This article reflects the front line perspective from Directors of Adult Social Care. Progress appears to be relatively glacial as funding and organisational silos take considerable time to break down. There is a real challenge as to whether or not the new government has the courage to address the fact that at the moment, wealth locked up in property is not used to fund care costs, instead younger tax payers with dismal housing and pensions prospects are funding care for people who had free university tuition, generous pension and welfare benefits (relative to now) and of course the triple lock which during the last 7 years of the austerity programme has gone from a spend of £80 billion to £110 billion. Given public sector austerity seems set to continue- the position is clearly not sustainable and the new Government needs to tackle this issue now.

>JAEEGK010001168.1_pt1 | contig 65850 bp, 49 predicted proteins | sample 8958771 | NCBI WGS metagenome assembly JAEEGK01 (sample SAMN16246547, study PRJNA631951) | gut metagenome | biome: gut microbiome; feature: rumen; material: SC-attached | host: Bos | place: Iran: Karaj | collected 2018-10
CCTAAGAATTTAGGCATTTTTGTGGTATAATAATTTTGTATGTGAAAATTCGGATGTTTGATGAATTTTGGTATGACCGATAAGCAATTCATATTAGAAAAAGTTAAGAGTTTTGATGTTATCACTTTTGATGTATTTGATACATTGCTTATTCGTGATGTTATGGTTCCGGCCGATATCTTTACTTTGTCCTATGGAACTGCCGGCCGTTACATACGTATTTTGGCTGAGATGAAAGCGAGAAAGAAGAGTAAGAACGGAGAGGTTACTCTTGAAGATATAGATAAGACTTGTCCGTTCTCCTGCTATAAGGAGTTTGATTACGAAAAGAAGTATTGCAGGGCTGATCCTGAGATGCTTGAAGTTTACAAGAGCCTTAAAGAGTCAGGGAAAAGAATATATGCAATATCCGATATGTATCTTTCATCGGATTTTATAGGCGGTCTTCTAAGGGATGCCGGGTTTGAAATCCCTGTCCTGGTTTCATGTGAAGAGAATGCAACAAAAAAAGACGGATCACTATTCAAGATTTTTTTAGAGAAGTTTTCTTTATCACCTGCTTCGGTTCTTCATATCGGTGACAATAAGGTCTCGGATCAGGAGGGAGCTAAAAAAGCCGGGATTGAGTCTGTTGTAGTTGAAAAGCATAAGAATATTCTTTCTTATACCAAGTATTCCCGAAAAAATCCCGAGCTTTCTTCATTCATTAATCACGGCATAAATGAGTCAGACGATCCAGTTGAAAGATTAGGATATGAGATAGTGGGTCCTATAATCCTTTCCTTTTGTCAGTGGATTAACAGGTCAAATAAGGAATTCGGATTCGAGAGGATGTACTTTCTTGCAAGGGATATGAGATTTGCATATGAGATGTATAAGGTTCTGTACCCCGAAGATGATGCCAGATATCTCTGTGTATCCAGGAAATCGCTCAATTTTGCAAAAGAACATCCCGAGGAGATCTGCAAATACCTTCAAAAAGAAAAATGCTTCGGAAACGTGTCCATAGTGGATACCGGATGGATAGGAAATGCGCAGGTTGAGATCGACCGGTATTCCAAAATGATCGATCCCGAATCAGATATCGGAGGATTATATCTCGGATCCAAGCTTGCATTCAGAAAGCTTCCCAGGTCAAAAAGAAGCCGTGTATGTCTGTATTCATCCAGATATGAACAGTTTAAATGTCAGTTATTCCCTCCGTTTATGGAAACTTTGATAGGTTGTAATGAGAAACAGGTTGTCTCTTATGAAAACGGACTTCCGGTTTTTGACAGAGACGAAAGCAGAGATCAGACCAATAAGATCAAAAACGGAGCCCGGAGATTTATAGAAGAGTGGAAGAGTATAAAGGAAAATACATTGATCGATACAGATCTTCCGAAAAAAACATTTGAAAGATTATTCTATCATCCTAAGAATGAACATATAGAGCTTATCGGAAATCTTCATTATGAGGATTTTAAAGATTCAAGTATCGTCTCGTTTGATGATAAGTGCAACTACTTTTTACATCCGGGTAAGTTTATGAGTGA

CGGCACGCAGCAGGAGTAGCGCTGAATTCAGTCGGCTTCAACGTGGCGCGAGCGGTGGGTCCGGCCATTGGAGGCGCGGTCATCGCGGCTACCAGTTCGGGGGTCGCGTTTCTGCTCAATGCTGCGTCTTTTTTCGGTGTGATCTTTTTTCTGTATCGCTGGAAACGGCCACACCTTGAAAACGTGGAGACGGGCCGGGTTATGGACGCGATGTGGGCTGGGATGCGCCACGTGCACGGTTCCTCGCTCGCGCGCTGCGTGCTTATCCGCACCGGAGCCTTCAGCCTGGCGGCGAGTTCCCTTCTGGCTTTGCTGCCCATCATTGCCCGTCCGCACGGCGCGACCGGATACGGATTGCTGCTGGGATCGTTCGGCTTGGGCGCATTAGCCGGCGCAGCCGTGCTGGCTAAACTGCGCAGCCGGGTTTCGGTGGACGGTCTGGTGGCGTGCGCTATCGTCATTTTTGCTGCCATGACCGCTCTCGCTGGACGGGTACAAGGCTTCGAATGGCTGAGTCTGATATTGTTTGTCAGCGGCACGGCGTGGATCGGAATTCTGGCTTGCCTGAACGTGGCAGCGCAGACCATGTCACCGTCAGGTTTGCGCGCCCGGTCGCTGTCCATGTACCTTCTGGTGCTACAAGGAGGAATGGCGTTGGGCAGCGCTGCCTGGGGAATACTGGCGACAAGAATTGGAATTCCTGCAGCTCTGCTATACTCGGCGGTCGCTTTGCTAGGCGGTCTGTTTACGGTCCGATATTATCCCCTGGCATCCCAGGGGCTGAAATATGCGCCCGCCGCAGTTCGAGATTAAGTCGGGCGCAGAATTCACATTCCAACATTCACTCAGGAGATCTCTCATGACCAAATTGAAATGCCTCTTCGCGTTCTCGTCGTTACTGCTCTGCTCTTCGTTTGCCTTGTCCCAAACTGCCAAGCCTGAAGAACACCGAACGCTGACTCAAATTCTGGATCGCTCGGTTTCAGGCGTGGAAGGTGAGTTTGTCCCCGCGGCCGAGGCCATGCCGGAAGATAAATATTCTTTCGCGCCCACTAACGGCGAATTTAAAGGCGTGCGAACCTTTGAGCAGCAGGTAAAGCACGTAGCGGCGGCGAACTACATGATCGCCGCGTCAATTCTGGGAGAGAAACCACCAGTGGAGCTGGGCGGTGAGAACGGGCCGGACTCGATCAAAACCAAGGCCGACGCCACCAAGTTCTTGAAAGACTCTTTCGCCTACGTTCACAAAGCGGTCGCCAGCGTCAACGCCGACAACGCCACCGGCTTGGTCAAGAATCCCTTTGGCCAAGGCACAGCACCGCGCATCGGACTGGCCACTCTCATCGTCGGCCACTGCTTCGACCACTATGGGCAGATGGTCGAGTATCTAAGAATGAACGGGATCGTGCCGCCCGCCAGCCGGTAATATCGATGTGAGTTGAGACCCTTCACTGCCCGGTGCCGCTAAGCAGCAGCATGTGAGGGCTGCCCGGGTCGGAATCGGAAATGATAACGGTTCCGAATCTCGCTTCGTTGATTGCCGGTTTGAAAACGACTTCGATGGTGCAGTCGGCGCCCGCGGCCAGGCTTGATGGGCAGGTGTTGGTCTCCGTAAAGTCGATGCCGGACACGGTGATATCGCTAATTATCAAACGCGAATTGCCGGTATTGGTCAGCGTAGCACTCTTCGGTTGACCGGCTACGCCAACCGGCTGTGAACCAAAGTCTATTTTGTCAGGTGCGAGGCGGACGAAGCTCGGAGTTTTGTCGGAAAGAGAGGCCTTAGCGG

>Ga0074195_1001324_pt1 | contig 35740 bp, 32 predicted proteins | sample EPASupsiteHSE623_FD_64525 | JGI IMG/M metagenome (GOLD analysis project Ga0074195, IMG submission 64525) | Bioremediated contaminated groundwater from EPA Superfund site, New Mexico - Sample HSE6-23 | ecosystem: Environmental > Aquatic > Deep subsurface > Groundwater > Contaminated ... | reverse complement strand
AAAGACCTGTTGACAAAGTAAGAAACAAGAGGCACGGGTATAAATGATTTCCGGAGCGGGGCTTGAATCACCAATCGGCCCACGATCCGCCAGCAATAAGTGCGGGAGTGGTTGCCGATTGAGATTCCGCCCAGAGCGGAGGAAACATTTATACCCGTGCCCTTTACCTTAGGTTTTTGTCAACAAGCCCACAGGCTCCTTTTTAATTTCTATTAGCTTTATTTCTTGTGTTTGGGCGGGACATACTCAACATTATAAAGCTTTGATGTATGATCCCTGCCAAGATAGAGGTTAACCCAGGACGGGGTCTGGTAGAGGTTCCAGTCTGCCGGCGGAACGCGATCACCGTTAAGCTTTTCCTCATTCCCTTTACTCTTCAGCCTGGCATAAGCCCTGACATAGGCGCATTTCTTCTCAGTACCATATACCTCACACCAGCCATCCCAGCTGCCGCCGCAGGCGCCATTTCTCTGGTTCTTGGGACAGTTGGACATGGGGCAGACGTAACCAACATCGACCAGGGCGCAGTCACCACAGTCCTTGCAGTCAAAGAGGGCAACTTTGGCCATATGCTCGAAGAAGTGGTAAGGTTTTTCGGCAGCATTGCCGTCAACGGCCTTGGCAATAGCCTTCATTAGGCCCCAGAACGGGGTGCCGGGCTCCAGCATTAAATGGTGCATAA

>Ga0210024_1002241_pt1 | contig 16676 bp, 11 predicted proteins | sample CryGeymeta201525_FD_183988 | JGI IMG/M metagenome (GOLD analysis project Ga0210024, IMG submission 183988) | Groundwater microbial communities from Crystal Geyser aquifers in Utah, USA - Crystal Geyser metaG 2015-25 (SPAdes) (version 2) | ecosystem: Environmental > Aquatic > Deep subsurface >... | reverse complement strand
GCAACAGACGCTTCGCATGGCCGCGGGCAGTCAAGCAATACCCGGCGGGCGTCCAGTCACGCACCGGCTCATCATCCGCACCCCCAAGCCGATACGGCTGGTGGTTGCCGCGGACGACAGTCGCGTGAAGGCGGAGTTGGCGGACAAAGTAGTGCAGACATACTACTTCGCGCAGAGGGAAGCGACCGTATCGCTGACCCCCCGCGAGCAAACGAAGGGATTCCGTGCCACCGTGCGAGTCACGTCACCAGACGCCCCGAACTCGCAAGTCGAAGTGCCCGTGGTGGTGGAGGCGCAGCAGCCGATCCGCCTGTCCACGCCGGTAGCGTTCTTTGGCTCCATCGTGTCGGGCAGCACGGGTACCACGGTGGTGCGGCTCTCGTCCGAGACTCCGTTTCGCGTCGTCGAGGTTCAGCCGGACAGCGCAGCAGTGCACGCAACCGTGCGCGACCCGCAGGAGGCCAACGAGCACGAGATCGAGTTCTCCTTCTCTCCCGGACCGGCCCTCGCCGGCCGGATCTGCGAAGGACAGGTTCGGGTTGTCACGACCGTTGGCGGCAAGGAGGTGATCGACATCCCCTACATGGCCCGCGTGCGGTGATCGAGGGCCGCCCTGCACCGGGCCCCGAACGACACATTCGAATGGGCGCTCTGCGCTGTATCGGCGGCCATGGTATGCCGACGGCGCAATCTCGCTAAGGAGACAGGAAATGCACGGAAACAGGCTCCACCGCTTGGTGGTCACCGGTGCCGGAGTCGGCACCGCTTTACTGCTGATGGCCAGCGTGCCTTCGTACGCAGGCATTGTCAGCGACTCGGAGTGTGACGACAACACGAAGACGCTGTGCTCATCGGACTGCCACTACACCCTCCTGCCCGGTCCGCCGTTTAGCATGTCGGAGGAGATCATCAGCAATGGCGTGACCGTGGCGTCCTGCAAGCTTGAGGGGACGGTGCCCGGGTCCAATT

When asked by LGC to sum up the mood among delegates at the Association of Directors of Adult Social Services spring seminar this week, Margaret Willcox - fresh from her inaugural speech as president - was keen to stress the difference between hopefulness and optimism. She said hope had come from meaningful, albeit short-term, government action on social care funding and assurances that a new Conservative administration would be committed to finding a long-term solution. Ms Willcox also pointed to a significant increase in “positive” dialogue with government and NHS officials in recent months on the potential way forward. But she was keen to stress there was still some “dancing together” to do with government and the NHS to address a number of challenges and uncertainties before delegates’ hopefulness could shift to positive expectation.